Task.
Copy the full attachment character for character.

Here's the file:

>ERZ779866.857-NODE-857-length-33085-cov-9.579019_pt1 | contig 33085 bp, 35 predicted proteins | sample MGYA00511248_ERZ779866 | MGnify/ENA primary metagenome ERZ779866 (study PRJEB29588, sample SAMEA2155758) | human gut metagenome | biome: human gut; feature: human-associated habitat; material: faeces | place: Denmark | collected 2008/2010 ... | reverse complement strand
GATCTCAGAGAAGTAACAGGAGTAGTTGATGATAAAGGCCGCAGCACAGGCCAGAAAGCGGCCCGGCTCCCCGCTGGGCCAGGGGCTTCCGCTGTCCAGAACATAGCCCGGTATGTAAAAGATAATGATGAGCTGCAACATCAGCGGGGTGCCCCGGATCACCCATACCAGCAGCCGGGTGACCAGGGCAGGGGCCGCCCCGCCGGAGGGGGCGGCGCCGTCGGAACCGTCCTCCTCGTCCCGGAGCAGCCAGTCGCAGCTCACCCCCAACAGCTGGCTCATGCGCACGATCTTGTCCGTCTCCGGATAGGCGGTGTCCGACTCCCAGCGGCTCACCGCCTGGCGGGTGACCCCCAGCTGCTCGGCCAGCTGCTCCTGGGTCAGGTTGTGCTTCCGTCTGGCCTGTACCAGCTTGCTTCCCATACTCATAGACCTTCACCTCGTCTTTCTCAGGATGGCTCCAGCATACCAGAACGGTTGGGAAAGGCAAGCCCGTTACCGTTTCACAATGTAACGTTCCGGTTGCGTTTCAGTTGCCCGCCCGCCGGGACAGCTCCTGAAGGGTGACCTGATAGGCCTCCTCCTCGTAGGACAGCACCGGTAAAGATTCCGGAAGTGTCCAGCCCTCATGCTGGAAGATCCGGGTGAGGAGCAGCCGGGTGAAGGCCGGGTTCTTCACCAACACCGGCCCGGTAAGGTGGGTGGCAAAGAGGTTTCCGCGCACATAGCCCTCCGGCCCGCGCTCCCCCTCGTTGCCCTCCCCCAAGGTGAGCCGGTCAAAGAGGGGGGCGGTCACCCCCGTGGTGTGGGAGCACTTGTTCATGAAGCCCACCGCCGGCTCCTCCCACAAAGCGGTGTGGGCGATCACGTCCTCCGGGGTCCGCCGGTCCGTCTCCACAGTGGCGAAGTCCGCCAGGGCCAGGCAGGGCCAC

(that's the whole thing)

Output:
>ERZ779866.857-NODE-857-length-33085-cov-9.579019_pt1 | contig 33085 bp, 35 predicted proteins | sample MGYA00511248_ERZ779866 | MGnify/ENA primary metagenome ERZ779866 (study PRJEB29588, sample SAMEA2155758) | human gut metagenome | biome: human gut; feature: human-associated habitat; material: faeces | place: Denmark | collected 2008/2010 ... | reverse complement strand
GATCTCAGAGAAGTAACAGGAGTAGTTGATGATAAAGGCCGCAGCACAGGCCAGAAAGCGGCCCGGCTCCCCGCTGGGCCAGGGGCTTCCGCTGTCCAGAACATAGCCCGGTATGTAAAAGATAATGATGAGCTGCAACATCAGCGGGGTGCCCCGGATCACCCATACCAGCAGCCGGGTGACCAGGGCAGGGGCCGCCCCGCCGGAGGGGGCGGCGCCGTCGGAACCGTCCTCCTCGTCCCGGAGCAGCCAGTCGCAGCTCACCCCCAACAGCTGGCTCATGCGCACGATCTTGTCCGTCTCCGGATAGGCGGTGTCCGACTCCCAGCGGCTCACCGCCTGGCGGGTGACCCCCAGCTGCTCGGCCAGCTGCTCCTGGGTCAGGTTGTGCTTCCGTCTGGCCTGTACCAGCTTGCTTCCCATACTCATAGACCTTCACCTCGTCTTTCTCAGGATGGCTCCAGCATACCAGAACGGTTGGGAAAGGCAAGCCCGTTACCGTTTCACAATGTAACGTTCCGGTTGCGTTTCAGTTGCCCGCCCGCCGGGACAGCTCCTGAAGGGTGACCTGATAGGCCTCCTCCTCGTAGGACAGCACCGGTAAAGATTCCGGAAGTGTCCAGCCCTCATGCTGGAAGATCCGGGTGAGGAGCAGCCGGGTGAAGGCCGGGTTCTTCACCAACACCGGCCCGGTAAGGTGGGTGGCAAAGAGGTTTCCGCGCACATAGCCCTCCGGCCCGCGCTCCCCCTCGTTGCCCTCCCCCAAGGTGAGCCGGTCAAAGAGGGGGGCGGTCACCCCCGTGGTGTGGGAGCACTTGTTCATGAAGCCCACCGCCGGCTCCTCCCACAAAGCGGTGTGGGCGATCACGTCCTCCGGGGTCCGCCGGTCCGTCTCCACAGTGGCGAAGTCCGCCAGGGCCAGGCAGGGCCAC